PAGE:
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What color is your toothbrush?

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Every day we are faced with decisions. From the moment we wake up and walk into our closet to decide what to wear for the day, we are making decisions that will affect our day, and our life.

When we get to work this morning we have to decide how we will structure our day, what phone calls to return, and what emails to respond to. Nearly ever minute of our day we are using valuable brain power to move projects forward, serve customers, relate with people, and make extremely important decisions, like, what color toothbrush should I buy.

The other day it dawned on me that we probably waste loads of valuable brainpower on decisions like what color toothbrush to pick. I was in the grocery store the other day browsing the shelves to replace my wife and my ratty old toothbrushes, and was overwhelmed with the number of colors, types, and brands to choose from. Ultimately I grabbed two brushes that most closely resembled the ones we had before in the colors green and blue. I would later let my wife decide who gets what color.

A few days later I found myself in the store again, tasked with getting a birthday card for my mother. I eventually became so overwhelmed with the amount of cards and messages and just walked away. Thankfully we had a nice blank card at home that we wrote our own message in.

It made me think, of ways I could cut down on the use of brain power to save that energy for more important tasks, like making important business decisions, and having enough mental energy left in the tank at the end of a long day to connect with our spouse and family.

I had once heard that Thomas Edison wore the same outfit every single day, in order to eliminate the decision making process of what cloths to wear every day. I have a friend in my hometown, Denton, that was known for always wearing blue jeans and a denim shirt. He could ALWAYS be seen wearing the same outfit. Whether or not Glen was trying to conserve brainpower is a question I can’t answer, but I’m sure it freed up some iota of creative juices to contribute to his musical endeavors.

This led me to think of ways to conserve precious brainpower so that our mental energy can be directed at things that truly matter.

1. Eat the same breakfast, and possibly lunch, every day. I have a smoothie every day for breakfast, so this one is already pretty easy for me. About the only time I ever change that up is if I am meeting somebody for breakfast. If you eat at work, pack a salad every day, or eat the same sandwich. It may sound boring, but if you pick a healthy lunch you will probably also benefit from the nutrients you are getting on a regular basis.

2. Simplify your wardrobe. Maybe wearing the same outfit every day is not for you, it’s definitely not for me. But, make it easier on yourself by removing shirts you don’t wear so that you don’t have to peruse by them in your selection process. Maybe become a t-shirt and jeans guy (or gal), like myself. Anything you can do to simplify your wardrobe will help.

3. Have a mind dump. We always have little things that pop into our heads, like an errand we have to run, or phone call we have to make. Stop trying to remember those things, because you probably can’t and will likely waste mental energy trying. Carry around a small note book, or app on your smart phone that will allow you to quickly record, and forget, any random idea that pops into your head, just make sure you go back and review this list later.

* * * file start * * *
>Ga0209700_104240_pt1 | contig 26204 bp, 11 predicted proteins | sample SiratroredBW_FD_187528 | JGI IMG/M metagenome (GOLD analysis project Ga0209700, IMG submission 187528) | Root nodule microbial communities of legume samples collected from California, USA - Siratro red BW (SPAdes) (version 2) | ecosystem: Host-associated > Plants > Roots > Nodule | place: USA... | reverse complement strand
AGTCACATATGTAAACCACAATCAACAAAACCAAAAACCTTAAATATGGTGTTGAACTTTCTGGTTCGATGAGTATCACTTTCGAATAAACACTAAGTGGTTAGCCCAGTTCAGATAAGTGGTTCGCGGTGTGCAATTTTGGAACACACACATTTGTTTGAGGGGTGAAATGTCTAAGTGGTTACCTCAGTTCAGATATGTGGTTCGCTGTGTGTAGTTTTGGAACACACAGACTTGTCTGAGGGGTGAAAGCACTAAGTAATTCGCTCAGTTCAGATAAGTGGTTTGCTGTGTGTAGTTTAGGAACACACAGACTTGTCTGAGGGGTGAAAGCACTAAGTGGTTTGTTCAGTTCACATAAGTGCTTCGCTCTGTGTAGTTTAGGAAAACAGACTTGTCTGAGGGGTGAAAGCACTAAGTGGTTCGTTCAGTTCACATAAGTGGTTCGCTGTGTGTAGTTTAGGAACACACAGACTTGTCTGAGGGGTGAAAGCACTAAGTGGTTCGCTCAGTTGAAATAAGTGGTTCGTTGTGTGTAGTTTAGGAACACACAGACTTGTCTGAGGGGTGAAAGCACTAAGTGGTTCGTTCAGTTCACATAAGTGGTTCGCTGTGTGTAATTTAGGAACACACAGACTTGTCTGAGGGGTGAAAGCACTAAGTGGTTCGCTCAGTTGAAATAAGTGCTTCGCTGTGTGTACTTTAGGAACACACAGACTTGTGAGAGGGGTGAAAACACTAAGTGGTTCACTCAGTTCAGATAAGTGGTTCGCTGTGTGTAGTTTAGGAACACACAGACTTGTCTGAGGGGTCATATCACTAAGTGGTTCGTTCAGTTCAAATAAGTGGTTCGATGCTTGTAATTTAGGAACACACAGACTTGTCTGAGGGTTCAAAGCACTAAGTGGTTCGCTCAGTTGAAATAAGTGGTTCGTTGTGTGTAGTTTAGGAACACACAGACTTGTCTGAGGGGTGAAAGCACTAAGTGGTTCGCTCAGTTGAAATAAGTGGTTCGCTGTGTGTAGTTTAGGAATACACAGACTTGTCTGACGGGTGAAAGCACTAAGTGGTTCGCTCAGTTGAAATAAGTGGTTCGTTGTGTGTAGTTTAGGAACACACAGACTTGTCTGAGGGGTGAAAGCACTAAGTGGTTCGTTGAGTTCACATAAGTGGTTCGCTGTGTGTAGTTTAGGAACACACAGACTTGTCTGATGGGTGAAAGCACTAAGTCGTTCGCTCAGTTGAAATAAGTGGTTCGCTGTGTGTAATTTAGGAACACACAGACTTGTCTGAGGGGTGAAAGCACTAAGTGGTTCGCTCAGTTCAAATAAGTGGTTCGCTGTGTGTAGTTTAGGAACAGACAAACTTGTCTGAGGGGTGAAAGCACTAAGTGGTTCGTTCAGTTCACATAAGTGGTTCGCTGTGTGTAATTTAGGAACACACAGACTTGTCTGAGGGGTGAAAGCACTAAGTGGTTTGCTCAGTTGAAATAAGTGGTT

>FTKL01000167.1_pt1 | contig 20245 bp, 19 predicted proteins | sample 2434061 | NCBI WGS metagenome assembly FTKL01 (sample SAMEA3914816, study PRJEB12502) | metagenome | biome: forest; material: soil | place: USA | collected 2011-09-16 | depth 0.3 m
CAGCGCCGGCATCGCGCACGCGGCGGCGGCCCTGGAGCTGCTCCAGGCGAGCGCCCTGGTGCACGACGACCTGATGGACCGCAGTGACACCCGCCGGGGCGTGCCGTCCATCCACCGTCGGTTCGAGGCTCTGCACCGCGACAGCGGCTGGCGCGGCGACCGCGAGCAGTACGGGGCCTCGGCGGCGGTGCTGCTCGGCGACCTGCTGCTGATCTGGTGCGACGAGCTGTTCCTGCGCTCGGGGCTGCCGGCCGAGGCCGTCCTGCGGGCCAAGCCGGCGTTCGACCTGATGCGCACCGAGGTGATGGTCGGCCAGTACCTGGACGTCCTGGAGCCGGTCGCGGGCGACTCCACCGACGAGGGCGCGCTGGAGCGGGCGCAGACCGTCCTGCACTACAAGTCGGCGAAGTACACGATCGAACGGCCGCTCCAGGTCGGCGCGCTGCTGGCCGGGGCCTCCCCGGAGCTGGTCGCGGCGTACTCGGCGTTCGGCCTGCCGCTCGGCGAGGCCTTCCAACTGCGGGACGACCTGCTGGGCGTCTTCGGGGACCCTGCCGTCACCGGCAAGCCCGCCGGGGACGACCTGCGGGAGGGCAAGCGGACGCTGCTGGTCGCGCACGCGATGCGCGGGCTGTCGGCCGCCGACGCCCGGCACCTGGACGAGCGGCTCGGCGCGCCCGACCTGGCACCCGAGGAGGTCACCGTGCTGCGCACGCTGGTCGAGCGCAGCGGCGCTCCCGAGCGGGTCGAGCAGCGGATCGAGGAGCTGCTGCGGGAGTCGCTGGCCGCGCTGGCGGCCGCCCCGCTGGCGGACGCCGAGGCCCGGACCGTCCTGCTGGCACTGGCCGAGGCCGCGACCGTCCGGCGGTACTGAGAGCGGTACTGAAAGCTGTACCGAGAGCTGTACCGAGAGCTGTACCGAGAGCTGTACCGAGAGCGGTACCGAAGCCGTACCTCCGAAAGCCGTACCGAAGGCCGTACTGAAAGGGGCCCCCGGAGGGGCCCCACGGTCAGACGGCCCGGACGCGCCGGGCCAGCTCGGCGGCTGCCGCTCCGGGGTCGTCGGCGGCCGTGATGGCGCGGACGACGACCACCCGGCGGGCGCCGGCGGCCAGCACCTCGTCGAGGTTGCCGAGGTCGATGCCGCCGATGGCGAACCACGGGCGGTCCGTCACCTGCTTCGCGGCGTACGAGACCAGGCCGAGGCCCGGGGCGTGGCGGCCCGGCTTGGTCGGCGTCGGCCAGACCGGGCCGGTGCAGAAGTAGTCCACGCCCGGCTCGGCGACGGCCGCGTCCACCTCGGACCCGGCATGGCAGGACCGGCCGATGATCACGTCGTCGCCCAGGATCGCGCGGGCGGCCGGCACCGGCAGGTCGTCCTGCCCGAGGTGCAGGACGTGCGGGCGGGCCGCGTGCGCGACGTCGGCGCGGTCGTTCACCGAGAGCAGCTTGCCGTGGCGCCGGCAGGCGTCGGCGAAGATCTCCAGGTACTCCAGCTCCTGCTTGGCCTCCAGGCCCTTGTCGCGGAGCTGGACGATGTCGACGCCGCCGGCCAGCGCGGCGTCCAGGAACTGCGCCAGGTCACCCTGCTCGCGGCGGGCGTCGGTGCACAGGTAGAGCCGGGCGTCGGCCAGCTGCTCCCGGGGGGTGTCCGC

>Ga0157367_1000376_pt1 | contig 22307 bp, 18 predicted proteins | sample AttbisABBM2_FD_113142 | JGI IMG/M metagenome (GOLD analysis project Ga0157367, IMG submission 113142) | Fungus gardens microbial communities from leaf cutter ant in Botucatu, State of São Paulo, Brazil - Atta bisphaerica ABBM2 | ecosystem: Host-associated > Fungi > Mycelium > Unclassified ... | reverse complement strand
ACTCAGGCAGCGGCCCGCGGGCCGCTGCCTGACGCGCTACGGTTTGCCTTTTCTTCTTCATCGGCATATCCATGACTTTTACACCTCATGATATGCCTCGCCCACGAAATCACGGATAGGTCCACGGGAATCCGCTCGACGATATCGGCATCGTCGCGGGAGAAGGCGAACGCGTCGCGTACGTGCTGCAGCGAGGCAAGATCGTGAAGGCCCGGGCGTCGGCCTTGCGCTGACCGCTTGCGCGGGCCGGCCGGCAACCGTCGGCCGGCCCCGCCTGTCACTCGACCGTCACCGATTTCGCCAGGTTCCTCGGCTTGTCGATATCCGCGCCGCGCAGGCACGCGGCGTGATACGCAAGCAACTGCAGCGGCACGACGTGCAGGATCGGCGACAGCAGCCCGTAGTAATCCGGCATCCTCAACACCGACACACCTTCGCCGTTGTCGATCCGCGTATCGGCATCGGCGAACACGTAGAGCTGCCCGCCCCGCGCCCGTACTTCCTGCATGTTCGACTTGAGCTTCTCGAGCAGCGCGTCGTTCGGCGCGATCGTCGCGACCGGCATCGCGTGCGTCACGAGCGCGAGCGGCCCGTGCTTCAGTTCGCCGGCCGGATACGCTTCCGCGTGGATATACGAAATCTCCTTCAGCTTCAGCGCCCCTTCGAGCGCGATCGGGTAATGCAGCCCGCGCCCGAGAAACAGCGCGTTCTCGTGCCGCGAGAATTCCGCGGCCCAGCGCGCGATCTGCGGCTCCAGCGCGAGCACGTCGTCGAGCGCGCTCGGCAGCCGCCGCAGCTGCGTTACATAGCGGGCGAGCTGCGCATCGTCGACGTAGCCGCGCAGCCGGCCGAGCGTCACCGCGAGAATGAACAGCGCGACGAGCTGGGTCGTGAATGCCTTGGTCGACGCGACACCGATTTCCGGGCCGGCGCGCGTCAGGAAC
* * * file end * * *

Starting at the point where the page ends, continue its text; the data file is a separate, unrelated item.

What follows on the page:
4. Develop an organizational system that will let you visually see your workflow. I am a huge fan of the Kan-Ban method, which I have mentioned before. And, I use LeanKit to manage my projects, and other important tasks. The better your organizational system, the less stressed you will be, and the more brain power you will have to put towards actually completing the projects, rather than stressing over what to do next.

5. Don’t fret over simple decisions like birthday cards, and tooth brushes. It can be easy to allow the marketplace to over complicate your decision making process, but for something simple as a greeting card, keep a stack of blank cards at home that can be used for any occasion. When it comes to a toothbrush, just pick the same one every month, or join a Toothbrush Subscription and never have to think about it again. The same can be said for razors if you shave, just join the Dollar Shave Club.

6. Don’t spend even one second looking for a pointless photo of a toothbrush to put into your blog post.

Some of these things might require a bit of extra brain power to get going, especially setting up an efficient organizational system, but the end result will be an overall more relaxed you, with the mental capacity to make smarter decisions and love your family. I can speak from personal experience. Before implementing the Kan-Ban into my work-life I couldn’t keep track of anything and I was always super stressed, and could never rest easy when I was away from work, but now that I have a good system in place I can breath a sigh of relief when I’m away from work because I have an amazing handle on exactly what is going on. My brain is at rest!

About Caleb

I'm the co-owner/founder of Bearded Brothers, an organic snackfood company. I love ultra running, rock climbing and cycling. I'm also a vegetarian, passionate about health and well-being.
  • http://ToothbrushSubscriptions.com Dave Howe

    Hi Caleb,

    Founder of ToothbrushSubscriptions.com here. This is a GREAT article. Why not eliminate some of life’s minutia and use that brain power for creativity and good!!